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If watching your team go down makes you feel like garbage, why are we drawn to teams that seem destined to lose? Frazier and Snyder tried to explain the effect with a bit of emotional economics. The sports spectator might be seen as a hedonistic animal, they argued, always out to maximize her excitement. So long as she's not beholden to any one team for sentimental reasons—she's a life-long Royals fan, perhaps—then she'll choose her rooting interest based on a rational calculation of costs and benefits.

Since a close game provides more entertainment than one that's lopsided, the self-interested fan might, for example, choose to support whichever team happens to be behind on the scoreboard. That's what I did in the Final Four: Instead of pulling for one side or the other, I hoped the game would go into triple overtime.

My strategy has an unfortunate side effect: The team you're rooting for never wins. On account of that, it may be smarter to gamble your emotions on the team that's most likely to reward you with a stirring victory—and that's least likely to crush your soul. For Frazier and Snyder, that means betting on the underdog: If they win, it's the greatest feeling in the world. And if they lose—well, you kind of knew that would happen all along. The same reasoning applies in reverse: If you're pulling for the favorite, then a loss cuts extra deep, while a victory merely delivers what you thought you deserved. "Thus a utilitarian model would indeed predict the underdog effect," the authors observe.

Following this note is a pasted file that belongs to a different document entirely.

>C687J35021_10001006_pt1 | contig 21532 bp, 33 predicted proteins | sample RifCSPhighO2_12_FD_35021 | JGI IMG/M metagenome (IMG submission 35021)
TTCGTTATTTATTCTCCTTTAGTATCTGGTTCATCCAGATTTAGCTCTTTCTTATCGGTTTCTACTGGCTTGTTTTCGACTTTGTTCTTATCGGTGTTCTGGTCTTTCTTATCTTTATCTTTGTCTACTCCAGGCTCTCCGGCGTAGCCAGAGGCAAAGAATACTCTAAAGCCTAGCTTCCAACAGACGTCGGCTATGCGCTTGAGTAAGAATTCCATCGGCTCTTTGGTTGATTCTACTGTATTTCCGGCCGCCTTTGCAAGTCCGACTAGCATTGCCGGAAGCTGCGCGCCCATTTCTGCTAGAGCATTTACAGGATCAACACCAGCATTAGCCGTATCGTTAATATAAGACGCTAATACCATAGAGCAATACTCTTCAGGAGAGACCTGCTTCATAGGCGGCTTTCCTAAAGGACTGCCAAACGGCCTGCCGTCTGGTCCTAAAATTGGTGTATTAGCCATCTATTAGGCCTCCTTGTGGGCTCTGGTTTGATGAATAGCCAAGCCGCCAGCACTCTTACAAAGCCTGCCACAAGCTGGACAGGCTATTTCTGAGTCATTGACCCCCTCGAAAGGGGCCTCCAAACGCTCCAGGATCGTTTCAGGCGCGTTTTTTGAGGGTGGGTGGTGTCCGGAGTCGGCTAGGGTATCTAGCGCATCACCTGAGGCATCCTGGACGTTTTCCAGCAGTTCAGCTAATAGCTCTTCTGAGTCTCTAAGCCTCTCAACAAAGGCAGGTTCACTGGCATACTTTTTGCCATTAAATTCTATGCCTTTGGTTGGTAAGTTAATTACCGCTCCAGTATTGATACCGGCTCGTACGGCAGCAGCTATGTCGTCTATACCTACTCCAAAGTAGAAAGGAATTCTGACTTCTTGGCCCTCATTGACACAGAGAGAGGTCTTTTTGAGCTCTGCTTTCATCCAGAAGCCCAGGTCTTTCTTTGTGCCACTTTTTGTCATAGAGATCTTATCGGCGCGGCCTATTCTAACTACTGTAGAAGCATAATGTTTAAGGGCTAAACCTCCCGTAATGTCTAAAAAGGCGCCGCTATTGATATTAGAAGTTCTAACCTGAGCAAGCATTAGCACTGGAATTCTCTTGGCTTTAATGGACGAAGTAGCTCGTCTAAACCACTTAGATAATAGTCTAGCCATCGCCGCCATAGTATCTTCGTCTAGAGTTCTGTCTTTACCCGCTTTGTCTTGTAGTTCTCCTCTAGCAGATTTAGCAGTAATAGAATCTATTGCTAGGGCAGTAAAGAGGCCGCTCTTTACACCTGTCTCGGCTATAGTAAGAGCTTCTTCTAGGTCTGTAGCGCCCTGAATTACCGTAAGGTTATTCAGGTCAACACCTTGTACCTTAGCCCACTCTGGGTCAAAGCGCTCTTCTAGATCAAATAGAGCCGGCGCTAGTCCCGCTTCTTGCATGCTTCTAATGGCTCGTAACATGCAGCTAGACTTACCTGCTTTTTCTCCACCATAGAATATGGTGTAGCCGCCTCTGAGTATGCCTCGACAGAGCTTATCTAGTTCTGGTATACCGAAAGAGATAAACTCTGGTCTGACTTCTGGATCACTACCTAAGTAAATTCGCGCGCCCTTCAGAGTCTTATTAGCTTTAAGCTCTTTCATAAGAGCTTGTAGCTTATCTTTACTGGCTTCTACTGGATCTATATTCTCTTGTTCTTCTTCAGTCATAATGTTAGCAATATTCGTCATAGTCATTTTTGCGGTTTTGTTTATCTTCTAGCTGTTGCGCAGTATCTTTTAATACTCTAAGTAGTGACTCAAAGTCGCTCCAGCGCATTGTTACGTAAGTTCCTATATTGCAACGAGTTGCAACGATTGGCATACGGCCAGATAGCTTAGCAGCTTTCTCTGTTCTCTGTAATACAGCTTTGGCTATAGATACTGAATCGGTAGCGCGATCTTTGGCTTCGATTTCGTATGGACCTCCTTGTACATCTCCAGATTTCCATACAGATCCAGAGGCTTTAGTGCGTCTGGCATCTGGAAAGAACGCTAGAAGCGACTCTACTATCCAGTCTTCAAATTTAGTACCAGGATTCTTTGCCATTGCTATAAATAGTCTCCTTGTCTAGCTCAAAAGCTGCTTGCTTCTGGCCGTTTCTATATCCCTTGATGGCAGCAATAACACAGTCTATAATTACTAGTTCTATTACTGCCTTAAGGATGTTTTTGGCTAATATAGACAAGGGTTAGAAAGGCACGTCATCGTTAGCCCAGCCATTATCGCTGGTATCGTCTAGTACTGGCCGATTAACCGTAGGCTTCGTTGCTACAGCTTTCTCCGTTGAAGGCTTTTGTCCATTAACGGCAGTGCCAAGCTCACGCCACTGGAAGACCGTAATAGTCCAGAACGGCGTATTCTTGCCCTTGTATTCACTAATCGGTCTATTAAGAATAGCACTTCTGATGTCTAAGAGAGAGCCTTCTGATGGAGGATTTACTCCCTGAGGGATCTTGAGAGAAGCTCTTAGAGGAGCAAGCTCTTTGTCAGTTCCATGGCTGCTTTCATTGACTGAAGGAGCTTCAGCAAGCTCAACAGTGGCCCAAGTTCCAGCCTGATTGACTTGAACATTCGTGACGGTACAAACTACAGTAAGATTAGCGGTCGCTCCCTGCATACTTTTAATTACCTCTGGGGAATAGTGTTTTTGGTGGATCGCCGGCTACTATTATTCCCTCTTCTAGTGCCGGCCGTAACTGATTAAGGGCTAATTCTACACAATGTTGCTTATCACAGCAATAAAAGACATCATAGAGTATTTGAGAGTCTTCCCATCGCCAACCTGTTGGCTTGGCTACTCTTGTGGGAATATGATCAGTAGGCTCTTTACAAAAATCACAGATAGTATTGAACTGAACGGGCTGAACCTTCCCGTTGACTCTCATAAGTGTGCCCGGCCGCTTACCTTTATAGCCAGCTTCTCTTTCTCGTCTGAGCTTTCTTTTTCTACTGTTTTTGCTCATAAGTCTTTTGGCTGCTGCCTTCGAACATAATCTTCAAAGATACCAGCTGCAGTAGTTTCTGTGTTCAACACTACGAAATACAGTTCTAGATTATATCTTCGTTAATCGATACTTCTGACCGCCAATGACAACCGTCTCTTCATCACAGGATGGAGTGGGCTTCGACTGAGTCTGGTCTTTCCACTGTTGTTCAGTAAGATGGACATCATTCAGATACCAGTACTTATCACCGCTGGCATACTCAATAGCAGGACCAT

Let's give this a closer look. In effect, Frazier and Snyder are saying that the expected value of a bet on an underdog—its average payoff in raw, chest-bumping excitement—will always be higher than the expected value of a bet on the favorite. In other words, if you multiplied the odds of an underdog victory by the amount of pleasure it would produce, you'd end up with a higher number. Let's say you were rooting for the Giants against the Patriots in Super Bowl XLII. The odds against the Giants were something like 4-to-1—meaning that bettors saw New York as being about one-fourth as likely to win the game as New England. Now imagine that the Giants' remarkable upset turned out to be four times more gratifying for Giants fans than a corresponding victory would have been for Patriots fans. (I remember that game. It did feel pretty darn good.) If that's the case, the expected payoffs would have been exactly the same. As a matter of emotional economics, it wouldn't matter which team you were rooting for.